Two subjects dominated fashionable military thinking in the 1920s and 1930s; firstly, the supposed omnipotence of the heavy bomber, and secondly the growing role of armoured warfare. The generation of Great War generals who thought of tanks as pale substitutes for horses had retired, discredited, whilst thinkers such as Basil Liddell-Hart and Heinz Guderian pontificated on a vision of future war fought with fast-moving, well-organised machines. Unfortunately for the world, Liddell-Hart's ideas were more influential in Germany than Britain, but that is another story.

The late 1930s saw the sophistication, firepower and armour protection of tanks advance beyond the ability of infantry to combat them. The vision of massed tank warfare did not materialise, as none of the major participants could afford such an arsenal, at least not in the early stages of the war; Germany's blitzkrieg was a matter of concentrating its limited resources in key locations, against an unprepared, weak enemy which had spread itself thinly over the French/German border. British and French troops could not count on support from tanks.

On the metal web the most precarious position was held by the infantry. Not much thought had been given to infantry anti-tank weapons during the latter part of the 1930s. Soldiers could call on a variety of methods to deal with enemy tanks, none of which were particularly successful. They could bring down artillery barrages, if artillery was available, if there was a way of communicating with the artillery, if there was a way to bring it to bear in the right place, assuming that the shells actually hit anything. The soldiers could use their anti-tank rifles - heavy, cumbrous high-velocity rifles firing machine-gun bullets, ancestors of some modern sniper weapons, but of little use against tanks. They could, if they were so equipped, emplace their static two-pounder anti-tank guns and hope that they could get the first shot in. Or they could close with the panzers and throw grenades at their tracks.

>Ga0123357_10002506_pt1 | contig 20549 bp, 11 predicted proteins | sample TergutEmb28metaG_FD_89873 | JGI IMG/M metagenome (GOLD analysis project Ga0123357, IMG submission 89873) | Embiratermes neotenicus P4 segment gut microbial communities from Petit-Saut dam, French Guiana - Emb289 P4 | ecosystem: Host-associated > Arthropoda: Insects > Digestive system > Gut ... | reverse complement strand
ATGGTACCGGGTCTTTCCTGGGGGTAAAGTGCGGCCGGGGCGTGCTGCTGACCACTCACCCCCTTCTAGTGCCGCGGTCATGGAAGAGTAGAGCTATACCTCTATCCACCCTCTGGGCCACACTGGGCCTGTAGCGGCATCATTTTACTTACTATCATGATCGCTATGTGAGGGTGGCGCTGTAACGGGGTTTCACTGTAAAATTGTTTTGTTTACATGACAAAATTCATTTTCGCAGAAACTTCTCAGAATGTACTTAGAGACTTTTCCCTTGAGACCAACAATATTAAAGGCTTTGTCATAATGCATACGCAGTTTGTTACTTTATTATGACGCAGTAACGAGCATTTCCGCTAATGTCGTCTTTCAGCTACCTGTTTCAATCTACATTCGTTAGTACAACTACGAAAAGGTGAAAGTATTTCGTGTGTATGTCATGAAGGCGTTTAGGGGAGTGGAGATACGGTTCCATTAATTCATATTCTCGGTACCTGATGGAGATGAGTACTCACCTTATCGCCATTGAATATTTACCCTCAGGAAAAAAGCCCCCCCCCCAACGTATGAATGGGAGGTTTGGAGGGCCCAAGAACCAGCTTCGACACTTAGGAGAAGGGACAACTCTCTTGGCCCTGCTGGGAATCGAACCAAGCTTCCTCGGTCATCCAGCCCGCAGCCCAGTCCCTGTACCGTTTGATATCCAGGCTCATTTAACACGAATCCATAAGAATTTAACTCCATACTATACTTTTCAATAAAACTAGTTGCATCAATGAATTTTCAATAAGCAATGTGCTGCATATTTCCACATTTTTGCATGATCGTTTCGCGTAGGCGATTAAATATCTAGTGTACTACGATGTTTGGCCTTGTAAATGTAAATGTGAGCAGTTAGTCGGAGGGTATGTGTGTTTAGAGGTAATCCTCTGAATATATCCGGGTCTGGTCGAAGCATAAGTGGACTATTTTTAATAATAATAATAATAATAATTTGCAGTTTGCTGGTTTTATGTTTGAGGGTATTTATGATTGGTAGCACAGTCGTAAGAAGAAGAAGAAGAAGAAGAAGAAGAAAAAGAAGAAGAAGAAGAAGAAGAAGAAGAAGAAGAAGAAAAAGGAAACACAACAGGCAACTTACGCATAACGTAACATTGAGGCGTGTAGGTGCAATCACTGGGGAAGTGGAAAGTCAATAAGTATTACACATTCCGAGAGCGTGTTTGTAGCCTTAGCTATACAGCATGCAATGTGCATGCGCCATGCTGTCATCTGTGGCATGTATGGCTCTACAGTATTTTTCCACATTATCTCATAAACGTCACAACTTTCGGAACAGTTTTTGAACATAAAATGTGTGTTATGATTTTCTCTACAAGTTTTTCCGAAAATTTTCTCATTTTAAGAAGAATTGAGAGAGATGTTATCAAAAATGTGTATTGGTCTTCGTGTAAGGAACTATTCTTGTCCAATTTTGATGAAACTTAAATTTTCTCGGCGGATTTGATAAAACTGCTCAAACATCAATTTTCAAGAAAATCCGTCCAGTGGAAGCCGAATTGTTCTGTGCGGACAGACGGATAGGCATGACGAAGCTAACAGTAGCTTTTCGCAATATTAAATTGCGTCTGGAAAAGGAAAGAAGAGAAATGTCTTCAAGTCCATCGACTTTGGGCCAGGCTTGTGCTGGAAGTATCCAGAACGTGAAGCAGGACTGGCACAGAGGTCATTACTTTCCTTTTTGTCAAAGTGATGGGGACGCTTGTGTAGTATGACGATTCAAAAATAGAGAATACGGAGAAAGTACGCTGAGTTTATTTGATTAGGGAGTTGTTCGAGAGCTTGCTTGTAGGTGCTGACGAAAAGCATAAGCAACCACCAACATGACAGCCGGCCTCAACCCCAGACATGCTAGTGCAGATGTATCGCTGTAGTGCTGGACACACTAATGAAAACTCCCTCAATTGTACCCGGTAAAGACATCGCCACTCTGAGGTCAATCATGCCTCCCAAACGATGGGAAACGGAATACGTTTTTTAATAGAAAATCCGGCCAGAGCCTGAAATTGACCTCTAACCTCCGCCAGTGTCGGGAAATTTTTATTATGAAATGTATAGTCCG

Thus the PIAT, 'Projector, Infantry, Anti-Tank', Britain's equivalent of the American bazooka, although with a different and unusual mechanism. Whereas the bazooka fired rockets through a hollow tube, the PIAT was an odd cross between shoulder-fired mortar, spring-powered air rifle and grenade launcher. The PIAT was braced against the shoulder, there being no backblast. Unlike the bazooka and other rocket weapons (such as the German 'Panzerfaust'), it could therefore be used indoors, with one's back to the wall. Its short range and low-velocity projectile allowed it to serve double duty as a makeshift mortar, firing high explosive projectiles up in the air, whilst a smaller projectile charge ensured that there was a less smoke to give away the firer's position. Indeed the projectile was essentially a large bullet rather than a rocket, its charge detonating instantly, leaving no smoke trail through the air.